It is a new year, which means I have yet again put a dent into my student loan debt. I’ve been sharing my journey to being debt free for about two years now, and I’m always very transparent with the steps I take to do so. There is nothing I hate more when people “tell you” how to get something done without really every telling you the honest truth, or how to really get it done. That is not the case here. There is nothing I hate more than student loans and if you know me personally you know that I talk about it all the time. Why? It is not that I’m constantly complaining about, instead I like to educate people (I’m a teacher after all) about the pros and cons of taking on student debt and what it is going to happen when it is time to pay back Sallie Mae her money.

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How I Paid Sallie Mae 24,000 In One Year On A Teacher Salary

This year I brought my student debt down another 11,000 dollars. I’m rounding numbers a bit just for sake of the post to be easy to read but it was a bit closer to 12,000 than 11,000. Also coming clean a bit more… I’ve actually paid 40,000 dollars in student debt in two years, however the extra 5,000 came from my completion of 5 years teaching in a Title I school. The government saw it fit to “gift” me with 5,000 dollars towards my federal debt bringing my total paid amount to 40,000 dollars. However I’ll be sticking to telling you how I paid off the portion that actually came from my own pockets.

How I Paid 35000 In Student Debt In Two Years

So I’m still doing pretty much the same things I mentioned in my previous post from last year (how I paid Sallie Mae 24,000 in one year on a teacher salary)  with a few tweaks and minor changes.

1. Pay Your Debt With Your Extra Money: So for the past 6 years I’ve been saving 12,000 a year. I put aside 1,000 a month in order to make one large lump sum payment at the end of each calendar year towards the principal of my student debt. This year I saved 17,000 dollars by continuing to save the staple 1,000 a month, and I followed a social media image that helped me save an extra 5,000 of the course of the year. Each month pretty much added up to adding in an extra 2-400 dollars to a separate saving account I created to see my total grow. I used part of that 5,000 dollars to pay off my car payment. With the extra money I had, from no longer having a car payment I sent that payment towards my principal. So not only did I pay a large lump sum at the end of the year, I also was paying an extra 150.00 a month from August- December towards the principal. This feat isn’t always possible for people due to their individual circumstances, but it is important that once you pay off one of your bills that you use that extra money to pay off another bill instead of spending it. The alternative is to put that extra money into a savings account and leave it untouched.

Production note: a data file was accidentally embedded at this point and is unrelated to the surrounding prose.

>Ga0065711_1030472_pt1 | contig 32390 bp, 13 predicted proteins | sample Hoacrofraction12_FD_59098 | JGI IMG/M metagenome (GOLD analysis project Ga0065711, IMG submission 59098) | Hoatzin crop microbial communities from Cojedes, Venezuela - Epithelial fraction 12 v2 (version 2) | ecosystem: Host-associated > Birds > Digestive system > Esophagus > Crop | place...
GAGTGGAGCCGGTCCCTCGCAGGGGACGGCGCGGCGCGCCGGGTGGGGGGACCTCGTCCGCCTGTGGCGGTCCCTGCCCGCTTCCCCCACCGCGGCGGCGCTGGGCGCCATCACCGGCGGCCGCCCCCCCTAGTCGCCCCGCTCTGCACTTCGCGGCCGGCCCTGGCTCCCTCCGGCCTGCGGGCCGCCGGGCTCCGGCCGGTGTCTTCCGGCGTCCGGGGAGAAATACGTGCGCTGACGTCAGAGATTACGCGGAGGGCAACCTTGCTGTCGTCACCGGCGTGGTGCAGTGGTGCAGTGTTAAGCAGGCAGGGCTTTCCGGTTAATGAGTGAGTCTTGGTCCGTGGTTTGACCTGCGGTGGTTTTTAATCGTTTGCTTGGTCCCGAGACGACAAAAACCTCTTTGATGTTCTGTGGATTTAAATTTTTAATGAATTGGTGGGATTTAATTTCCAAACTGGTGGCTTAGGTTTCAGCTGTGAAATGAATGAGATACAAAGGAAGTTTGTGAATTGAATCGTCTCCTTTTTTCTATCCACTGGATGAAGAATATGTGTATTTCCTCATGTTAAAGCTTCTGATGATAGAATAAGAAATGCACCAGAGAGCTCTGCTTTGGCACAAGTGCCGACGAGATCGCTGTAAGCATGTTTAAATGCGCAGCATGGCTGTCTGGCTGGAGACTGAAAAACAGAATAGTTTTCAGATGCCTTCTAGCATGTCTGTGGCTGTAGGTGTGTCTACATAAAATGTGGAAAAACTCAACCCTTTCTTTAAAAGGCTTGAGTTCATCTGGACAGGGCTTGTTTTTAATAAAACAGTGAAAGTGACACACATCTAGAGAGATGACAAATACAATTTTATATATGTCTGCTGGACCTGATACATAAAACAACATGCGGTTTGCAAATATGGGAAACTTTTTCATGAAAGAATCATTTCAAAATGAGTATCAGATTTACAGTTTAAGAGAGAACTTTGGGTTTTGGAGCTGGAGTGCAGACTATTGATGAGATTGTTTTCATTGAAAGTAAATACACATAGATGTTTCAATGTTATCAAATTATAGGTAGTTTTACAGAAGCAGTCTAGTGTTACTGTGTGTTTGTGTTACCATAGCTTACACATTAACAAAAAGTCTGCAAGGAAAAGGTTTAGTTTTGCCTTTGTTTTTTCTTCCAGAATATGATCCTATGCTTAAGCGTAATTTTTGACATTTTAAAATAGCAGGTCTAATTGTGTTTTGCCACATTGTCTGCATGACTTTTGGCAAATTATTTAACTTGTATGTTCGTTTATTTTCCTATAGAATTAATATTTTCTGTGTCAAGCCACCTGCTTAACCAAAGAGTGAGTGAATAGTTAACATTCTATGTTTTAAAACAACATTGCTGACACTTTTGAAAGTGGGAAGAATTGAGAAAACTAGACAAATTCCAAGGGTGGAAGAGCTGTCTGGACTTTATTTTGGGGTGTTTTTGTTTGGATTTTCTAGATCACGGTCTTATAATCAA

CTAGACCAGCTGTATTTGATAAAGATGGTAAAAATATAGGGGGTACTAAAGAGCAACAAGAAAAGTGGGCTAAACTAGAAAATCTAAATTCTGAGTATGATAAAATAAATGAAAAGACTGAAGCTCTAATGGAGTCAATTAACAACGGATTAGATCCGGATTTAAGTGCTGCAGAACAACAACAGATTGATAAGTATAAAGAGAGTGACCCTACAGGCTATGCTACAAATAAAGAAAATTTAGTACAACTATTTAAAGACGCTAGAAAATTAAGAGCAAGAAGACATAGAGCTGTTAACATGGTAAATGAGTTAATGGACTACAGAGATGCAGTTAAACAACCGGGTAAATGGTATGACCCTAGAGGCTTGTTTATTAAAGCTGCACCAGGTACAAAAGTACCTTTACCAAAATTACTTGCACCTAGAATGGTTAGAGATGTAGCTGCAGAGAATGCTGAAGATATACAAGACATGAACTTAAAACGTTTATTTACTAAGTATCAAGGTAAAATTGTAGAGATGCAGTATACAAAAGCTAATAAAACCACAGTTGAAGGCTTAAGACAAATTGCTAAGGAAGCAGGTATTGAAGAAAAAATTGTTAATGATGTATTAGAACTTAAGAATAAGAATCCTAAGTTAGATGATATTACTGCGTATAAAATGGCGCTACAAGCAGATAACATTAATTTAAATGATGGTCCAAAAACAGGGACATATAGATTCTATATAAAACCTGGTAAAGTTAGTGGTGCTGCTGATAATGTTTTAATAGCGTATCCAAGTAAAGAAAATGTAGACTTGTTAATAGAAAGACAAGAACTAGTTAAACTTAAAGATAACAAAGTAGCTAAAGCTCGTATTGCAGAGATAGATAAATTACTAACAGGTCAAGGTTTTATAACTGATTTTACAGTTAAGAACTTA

2. Down Size On Things You Don’t Really Need: Sit down and really calculate what you need and what you want. I know that what I want is to pay off my debt, and that is at the top of my list all day every day! So what did I do? I spent tons of money this year… not going  to even lie or sugar coat it in anyway. I spent way more than I anticipated and actually made less money than last year due to a school change and lack of overtime opportunity. With that being said, I cut cable and Netflix from my life. It was tough, but it wasn’t as difficult a transition. It’s been about three months since I’ve cut cable off, and five months since I cut Netflix. With that money that I’m saving I can spend it on other things and feel less guilty, or save it. Really sit down and think about where can you cut some corners without making your life truly miserable.

3. Pay Down Your Principal: This step is a must for me. Every year I pay off one loan in its entirety. I’m on a payment plan that gradually increases every two years. I pay off the loan with the highest interest because I know that at the next payment increase that payment will increase the most. It has been such a pleasure seeing my total principal decrease instead of paying 6-8 thousand dollars in interest a year, and seeing absolutely no movement! At this pace I’m hoping to be completely student debt free by 2020. I will be done (God willing) with my private loans by 2018 as I have only two loans left.

Many people have asked since I am a teacher why don’t I just wait for the loan to disappear or go on a income based repayment plan. The simple answer is: I oddly make too much money to be on an income based repayment plan, so instead I am on the graduated repayment plan that increases gradually. As a teacher after you make 120 payments whatever is left will be forgiven. My 120th payment will be in 2020 and at that time I will also hit my tenth year of teaching. So… whatever is left over/hasn’t been paid which won’t be much will be forgiven when the time is right!

If this post was at all helpful for you feel free to follow our “Get Debt Free” Pinterest board where we share more methods on how to get debt free the right way! And share this post with anyone you think could benefit from a little assistance as well! Thanks for reading loves talk to you soon!

 

Hey there! I'm Melissa, co-founder of Trials n Tresses, natural hair and beauty lover, binge tv watcher and lover of life. When I am not creating content for TNT, I'm busy teaching the future of society.

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2 Responses to How I Paid 35000 In Student Debt In Two Years

  1. Loved your article on repaying student loans. Two questions – 1) Do all teachers get a $5,000 bonus after teaching in a Title 1 school, 2) Also after your 120 payment what is remaining gets wrote off for anyone. How does one go about getting the info/ forms needed to do this. I teach in Louisiana. Thank you.